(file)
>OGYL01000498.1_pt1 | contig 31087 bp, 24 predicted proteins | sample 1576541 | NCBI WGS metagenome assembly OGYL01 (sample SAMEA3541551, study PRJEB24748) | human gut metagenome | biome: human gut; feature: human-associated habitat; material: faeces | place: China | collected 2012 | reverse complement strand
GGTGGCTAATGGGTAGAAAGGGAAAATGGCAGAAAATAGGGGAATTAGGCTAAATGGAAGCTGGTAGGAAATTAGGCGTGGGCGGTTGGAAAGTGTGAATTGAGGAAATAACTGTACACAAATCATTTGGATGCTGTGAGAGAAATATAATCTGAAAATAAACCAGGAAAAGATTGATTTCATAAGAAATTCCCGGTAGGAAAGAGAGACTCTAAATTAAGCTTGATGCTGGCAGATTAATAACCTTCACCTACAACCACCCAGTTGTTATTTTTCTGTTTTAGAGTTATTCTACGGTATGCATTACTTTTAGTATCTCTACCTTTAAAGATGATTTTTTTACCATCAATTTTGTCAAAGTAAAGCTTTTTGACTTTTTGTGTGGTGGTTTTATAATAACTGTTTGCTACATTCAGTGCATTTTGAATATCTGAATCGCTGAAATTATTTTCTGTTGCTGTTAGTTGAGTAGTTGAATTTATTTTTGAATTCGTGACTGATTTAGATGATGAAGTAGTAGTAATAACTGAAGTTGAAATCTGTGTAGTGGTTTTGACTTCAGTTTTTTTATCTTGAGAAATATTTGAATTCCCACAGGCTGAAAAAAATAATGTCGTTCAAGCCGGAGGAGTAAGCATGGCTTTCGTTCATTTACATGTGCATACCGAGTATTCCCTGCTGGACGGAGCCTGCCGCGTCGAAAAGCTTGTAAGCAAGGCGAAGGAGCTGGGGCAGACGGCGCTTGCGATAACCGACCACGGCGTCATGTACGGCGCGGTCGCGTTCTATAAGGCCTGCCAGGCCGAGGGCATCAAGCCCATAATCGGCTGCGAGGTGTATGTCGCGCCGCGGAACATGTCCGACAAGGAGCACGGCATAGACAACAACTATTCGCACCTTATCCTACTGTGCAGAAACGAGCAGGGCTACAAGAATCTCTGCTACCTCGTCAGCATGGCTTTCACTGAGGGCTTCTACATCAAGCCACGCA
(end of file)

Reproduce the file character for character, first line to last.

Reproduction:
>OGYL01000498.1_pt1 | contig 31087 bp, 24 predicted proteins | sample 1576541 | NCBI WGS metagenome assembly OGYL01 (sample SAMEA3541551, study PRJEB24748) | human gut metagenome | biome: human gut; feature: human-associated habitat; material: faeces | place: China | collected 2012 | reverse complement strand
GGTGGCTAATGGGTAGAAAGGGAAAATGGCAGAAAATAGGGGAATTAGGCTAAATGGAAGCTGGTAGGAAATTAGGCGTGGGCGGTTGGAAAGTGTGAATTGAGGAAATAACTGTACACAAATCATTTGGATGCTGTGAGAGAAATATAATCTGAAAATAAACCAGGAAAAGATTGATTTCATAAGAAATTCCCGGTAGGAAAGAGAGACTCTAAATTAAGCTTGATGCTGGCAGATTAATAACCTTCACCTACAACCACCCAGTTGTTATTTTTCTGTTTTAGAGTTATTCTACGGTATGCATTACTTTTAGTATCTCTACCTTTAAAGATGATTTTTTTACCATCAATTTTGTCAAAGTAAAGCTTTTTGACTTTTTGTGTGGTGGTTTTATAATAACTGTTTGCTACATTCAGTGCATTTTGAATATCTGAATCGCTGAAATTATTTTCTGTTGCTGTTAGTTGAGTAGTTGAATTTATTTTTGAATTCGTGACTGATTTAGATGATGAAGTAGTAGTAATAACTGAAGTTGAAATCTGTGTAGTGGTTTTGACTTCAGTTTTTTTATCTTGAGAAATATTTGAATTCCCACAGGCTGAAAAAAATAATGTCGTTCAAGCCGGAGGAGTAAGCATGGCTTTCGTTCATTTACATGTGCATACCGAGTATTCCCTGCTGGACGGAGCCTGCCGCGTCGAAAAGCTTGTAAGCAAGGCGAAGGAGCTGGGGCAGACGGCGCTTGCGATAACCGACCACGGCGTCATGTACGGCGCGGTCGCGTTCTATAAGGCCTGCCAGGCCGAGGGCATCAAGCCCATAATCGGCTGCGAGGTGTATGTCGCGCCGCGGAACATGTCCGACAAGGAGCACGGCATAGACAACAACTATTCGCACCTTATCCTACTGTGCAGAAACGAGCAGGGCTACAAGAATCTCTGCTACCTCGTCAGCATGGCTTTCACTGAGGGCTTCTACATCAAGCCACGCA